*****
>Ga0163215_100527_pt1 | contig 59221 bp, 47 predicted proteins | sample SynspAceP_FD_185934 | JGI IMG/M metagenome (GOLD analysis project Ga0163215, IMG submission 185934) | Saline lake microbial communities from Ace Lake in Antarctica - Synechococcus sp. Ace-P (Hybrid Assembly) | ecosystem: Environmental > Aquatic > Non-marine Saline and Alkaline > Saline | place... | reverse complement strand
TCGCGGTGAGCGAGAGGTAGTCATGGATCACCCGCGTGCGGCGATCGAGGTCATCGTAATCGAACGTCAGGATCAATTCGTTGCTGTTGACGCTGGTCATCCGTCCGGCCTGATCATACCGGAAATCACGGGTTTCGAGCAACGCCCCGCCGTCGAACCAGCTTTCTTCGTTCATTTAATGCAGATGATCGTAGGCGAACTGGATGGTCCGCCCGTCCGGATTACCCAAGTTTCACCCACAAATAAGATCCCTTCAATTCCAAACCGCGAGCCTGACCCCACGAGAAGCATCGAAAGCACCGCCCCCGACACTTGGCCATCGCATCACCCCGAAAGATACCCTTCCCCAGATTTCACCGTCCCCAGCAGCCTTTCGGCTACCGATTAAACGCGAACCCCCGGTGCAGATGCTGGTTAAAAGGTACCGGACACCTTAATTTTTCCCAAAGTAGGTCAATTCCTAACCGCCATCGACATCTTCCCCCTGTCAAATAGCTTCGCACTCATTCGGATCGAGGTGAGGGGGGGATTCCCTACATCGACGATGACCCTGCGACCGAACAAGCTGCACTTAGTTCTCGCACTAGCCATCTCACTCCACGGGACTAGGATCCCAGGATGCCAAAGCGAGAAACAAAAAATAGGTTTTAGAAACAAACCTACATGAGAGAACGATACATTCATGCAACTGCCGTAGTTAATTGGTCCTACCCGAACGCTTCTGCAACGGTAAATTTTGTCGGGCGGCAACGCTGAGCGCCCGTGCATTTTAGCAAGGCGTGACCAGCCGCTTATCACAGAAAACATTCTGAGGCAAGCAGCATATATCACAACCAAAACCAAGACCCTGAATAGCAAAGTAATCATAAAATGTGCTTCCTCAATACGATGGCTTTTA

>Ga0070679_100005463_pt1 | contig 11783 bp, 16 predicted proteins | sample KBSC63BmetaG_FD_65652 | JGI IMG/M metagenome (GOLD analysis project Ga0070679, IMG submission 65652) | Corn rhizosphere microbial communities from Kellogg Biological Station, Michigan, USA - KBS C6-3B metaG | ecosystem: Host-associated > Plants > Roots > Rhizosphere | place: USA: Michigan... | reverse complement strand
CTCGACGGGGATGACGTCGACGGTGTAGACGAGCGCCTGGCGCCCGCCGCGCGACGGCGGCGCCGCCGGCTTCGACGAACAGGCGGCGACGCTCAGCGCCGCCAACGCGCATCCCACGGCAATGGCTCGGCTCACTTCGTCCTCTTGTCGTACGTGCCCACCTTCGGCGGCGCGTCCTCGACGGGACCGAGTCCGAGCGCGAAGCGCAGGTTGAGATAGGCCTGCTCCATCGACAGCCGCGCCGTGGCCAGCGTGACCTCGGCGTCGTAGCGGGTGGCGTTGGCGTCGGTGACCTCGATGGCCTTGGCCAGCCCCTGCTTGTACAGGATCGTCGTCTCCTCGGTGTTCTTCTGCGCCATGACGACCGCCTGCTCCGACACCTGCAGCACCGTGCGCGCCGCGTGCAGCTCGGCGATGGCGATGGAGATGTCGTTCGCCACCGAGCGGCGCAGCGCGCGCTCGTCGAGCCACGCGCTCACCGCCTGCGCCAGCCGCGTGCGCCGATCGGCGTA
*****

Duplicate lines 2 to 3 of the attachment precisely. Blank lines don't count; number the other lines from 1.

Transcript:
TCGCGGTGAGCGAGAGGTAGTCATGGATCACCCGCGTGCGGCGATCGAGGTCATCGTAATCGAACGTCAGGATCAATTCGTTGCTGTTGACGCTGGTCATCCGTCCGGCCTGATCATACCGGAAATCACGGGTTTCGAGCAACGCCCCGCCGTCGAACCAGCTTTCTTCGTTCATTTAATGCAGATGATCGTAGGCGAACTGGATGGTCCGCCCGTCCGGATTACCCAAGTTTCACCCACAAATAAGATCCCTTCAATTCCAAACCGCGAGCCTGACCCCACGAGAAGCATCGAAAGCACCGCCCCCGACACTTGGCCATCGCATCACCCCGAAAGATACCCTTCCCCAGATTTCACCGTCCCCAGCAGCCTTTCGGCTACCGATTAAACGCGAACCCCCGGTGCAGATGCTGGTTAAAAGGTACCGGACACCTTAATTTTTCCCAAAGTAGGTCAATTCCTAACCGCCATCGACATCTTCCCCCTGTCAAATAGCTTCGCACTCATTCGGATCGAGGTGAGGGGGGGATTCCCTACATCGACGATGACCCTGCGACCGAACAAGCTGCACTTAGTTCTCGCACTAGCCATCTCACTCCACGGGACTAGGATCCCAGGATGCCAAAGCGAGAAACAAAAAATAGGTTTTAGAAACAAACCTACATGAGAGAACGATACATTCATGCAACTGCCGTAGTTAATTGGTCCTACCCGAACGCTTCTGCAACGGTAAATTTTGTCGGGCGGCAACGCTGAGCGCCCGTGCATTTTAGCAAGGCGTGACCAGCCGCTTATCACAGAAAACATTCTGAGGCAAGCAGCATATATCACAACCAAAACCAAGACCCTGAATAGCAAAGTAATCATAAAATGTGCTTCCTCAATACGATGGCTTTTA

>Ga0070679_100005463_pt1 | contig 11783 bp, 16 predicted proteins | sample KBSC63BmetaG_FD_65652 | JGI IMG/M metagenome (GOLD analysis project Ga0070679, IMG submission 65652) | Corn rhizosphere microbial communities from Kellogg Biological Station, Michigan, USA - KBS C6-3B metaG | ecosystem: Host-associated > Plants > Roots > Rhizosphere | place: USA: Michigan... | reverse complement strand